Wednesday, March 12, 2014

How the New SAT Must Change Your College Advising Program

By: Patrick O'Connor Ph.D

Last week’s announced changes to the SAT have brought a mixed reaction.  Many school counselors welcome the news that the 2016 version of the test will no longer penalize students for guessing, and most counselors cheer the news that the required essay and its counter intuitive grading system will now be optional.

Other changes are leading to more questions.  How will the paper version of the new test be normed against the online version of the exam? Who will pay for the four college application fee waivers College Board is offering to all students who qualify for an SAT fee waiver?  Will the free Kahn Academy tutoring make a difference for needy students?
Some of these questions will only be answered over time, but the changes create a rare opportunity for school counselors to grow their college program:

9th grade families will demand more college readiness activities The new SAT debuts just in time for this year’s ninth graders to take the test in 2016, but the announcement has sparked an interest in college readiness and college awareness that goes far beyond the test.  College is now clearly on their minds, and counselors can expect there will be more inquiries about what classes to take to be ready for college, how to make the most out of campus visits, paying for college, and more.

If you were waiting for an opportunity to expand your college counseling curriculum, this is it. Ninth grade parents are eager to learn more, and more than a few will express that desire to your principal.  Anticipate the need by reviewing your current 9th and 10th grade college curriculum, and design no less than five new events, lessons, and programs to meet the need.  Most counselors already know what they would do to grow their college program, but if you’re looking for ideas, try this resource from the National Association for College Admission Counseling ( , and this information on College Application Week from the Michigan College Access Network (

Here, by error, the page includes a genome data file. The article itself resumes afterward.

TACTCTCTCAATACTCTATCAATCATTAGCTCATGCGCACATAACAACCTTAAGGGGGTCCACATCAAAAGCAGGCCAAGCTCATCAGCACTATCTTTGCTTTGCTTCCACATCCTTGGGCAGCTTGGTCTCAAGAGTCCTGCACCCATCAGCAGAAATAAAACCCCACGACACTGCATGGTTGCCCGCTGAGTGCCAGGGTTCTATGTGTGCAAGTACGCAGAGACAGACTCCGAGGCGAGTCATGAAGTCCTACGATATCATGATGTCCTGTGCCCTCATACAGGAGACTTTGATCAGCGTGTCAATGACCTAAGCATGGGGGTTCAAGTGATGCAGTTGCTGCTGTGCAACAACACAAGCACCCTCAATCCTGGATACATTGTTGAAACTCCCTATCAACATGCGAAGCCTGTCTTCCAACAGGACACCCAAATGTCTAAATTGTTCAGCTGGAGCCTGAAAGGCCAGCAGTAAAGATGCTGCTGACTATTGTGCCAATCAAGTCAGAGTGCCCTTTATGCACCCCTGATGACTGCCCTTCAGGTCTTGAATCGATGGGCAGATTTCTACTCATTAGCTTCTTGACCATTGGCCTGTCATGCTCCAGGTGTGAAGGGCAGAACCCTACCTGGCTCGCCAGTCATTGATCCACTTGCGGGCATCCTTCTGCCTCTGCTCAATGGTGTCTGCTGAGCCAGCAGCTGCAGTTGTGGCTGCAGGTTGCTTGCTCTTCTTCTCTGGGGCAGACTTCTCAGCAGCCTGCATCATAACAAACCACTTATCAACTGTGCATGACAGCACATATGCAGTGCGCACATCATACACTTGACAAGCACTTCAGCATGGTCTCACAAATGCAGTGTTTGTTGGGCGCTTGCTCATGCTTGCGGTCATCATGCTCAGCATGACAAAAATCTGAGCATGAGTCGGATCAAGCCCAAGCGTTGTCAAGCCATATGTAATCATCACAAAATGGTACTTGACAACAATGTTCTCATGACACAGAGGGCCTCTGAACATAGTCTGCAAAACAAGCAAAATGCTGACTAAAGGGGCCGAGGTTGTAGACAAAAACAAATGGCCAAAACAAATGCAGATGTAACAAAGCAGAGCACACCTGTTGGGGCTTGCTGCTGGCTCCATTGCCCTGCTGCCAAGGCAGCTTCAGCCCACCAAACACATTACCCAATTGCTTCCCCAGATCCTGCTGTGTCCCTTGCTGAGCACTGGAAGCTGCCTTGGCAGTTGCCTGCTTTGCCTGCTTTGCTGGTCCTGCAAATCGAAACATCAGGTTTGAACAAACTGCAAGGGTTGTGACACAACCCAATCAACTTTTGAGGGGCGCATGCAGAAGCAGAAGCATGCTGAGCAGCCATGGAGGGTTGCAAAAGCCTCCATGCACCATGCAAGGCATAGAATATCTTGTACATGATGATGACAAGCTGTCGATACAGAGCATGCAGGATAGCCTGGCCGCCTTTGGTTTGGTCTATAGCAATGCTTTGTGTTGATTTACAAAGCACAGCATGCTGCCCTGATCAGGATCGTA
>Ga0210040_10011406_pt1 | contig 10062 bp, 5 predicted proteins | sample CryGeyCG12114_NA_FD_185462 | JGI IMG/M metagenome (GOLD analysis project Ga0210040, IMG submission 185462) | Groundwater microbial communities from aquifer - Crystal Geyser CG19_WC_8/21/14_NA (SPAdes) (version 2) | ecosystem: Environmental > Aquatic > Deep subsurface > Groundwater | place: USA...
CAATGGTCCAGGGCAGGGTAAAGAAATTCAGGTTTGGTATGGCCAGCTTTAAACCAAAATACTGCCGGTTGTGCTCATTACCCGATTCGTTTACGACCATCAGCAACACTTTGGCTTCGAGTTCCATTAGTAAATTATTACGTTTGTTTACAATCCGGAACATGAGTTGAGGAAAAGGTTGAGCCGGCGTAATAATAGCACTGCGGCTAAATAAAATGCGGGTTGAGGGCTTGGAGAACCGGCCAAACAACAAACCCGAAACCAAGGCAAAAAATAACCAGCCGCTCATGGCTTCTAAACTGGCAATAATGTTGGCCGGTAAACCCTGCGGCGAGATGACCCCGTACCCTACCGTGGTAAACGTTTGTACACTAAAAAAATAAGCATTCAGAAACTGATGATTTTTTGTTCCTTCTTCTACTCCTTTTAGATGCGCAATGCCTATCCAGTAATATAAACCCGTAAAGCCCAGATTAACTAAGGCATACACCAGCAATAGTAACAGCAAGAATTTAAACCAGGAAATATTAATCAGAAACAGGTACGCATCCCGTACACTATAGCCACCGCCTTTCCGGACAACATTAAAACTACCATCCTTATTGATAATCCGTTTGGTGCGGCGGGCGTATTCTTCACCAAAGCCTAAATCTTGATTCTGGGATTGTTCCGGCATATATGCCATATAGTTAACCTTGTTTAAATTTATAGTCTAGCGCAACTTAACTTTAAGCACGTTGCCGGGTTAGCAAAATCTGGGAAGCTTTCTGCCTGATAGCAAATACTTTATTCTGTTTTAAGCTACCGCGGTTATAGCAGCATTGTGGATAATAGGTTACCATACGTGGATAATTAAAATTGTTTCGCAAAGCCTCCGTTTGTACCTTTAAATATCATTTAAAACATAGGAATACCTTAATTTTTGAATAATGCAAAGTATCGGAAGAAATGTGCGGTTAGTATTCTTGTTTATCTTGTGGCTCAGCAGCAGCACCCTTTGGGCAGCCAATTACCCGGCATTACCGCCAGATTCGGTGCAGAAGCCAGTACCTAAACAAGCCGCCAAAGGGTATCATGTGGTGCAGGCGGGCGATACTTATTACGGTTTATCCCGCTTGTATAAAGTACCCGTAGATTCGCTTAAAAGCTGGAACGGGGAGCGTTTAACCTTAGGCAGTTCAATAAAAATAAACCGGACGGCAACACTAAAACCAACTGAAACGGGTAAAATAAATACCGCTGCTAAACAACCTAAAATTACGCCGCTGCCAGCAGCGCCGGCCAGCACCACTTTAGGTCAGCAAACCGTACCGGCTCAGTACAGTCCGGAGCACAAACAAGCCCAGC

This desire for more information will follow them through high school 
 Once the Class of 2017 hits grades 11 and 12, they’ll need more college information to build on the foundation of the stronger program you’re creating for 9th and 10th grade.  After you meet the immediate need, NACAC has other materials to help you create a comprehensive 9-12 college counseling curriculum.  This might also be time to take a college counseling class, where you can set new goals for your department and your students (find a class at

Review the data you gather to evaluate your counseling program  The increased demand for counseling services can lead to more time and resources, but it’s likely to come with a price.  Administrators wisely support new initiatives parents demand, but over time, school leaders will rightly ask, “Is it making a difference?”  Unless you have proof of your program’s success, administrative support will dwindle when parental outcry fades—and that proof will have to come in the language administrators understand, which is data.

This gives you an opportunity to review how you are measuring success in your entire counseling program.  The best place to start is with counseling data guru Trish Hatch’s latest book, The Use of Data in School Counseling:  Hatching Results for Students, Programs, and the Profession.  If you’re looking for an approach to college-driven data, look at MCAN’s Dashboard for College Success at .  This may not be perfect for you, but it’s a place to start.


The change in the SAT offers a fresh start for counselors.  Make the most of it.

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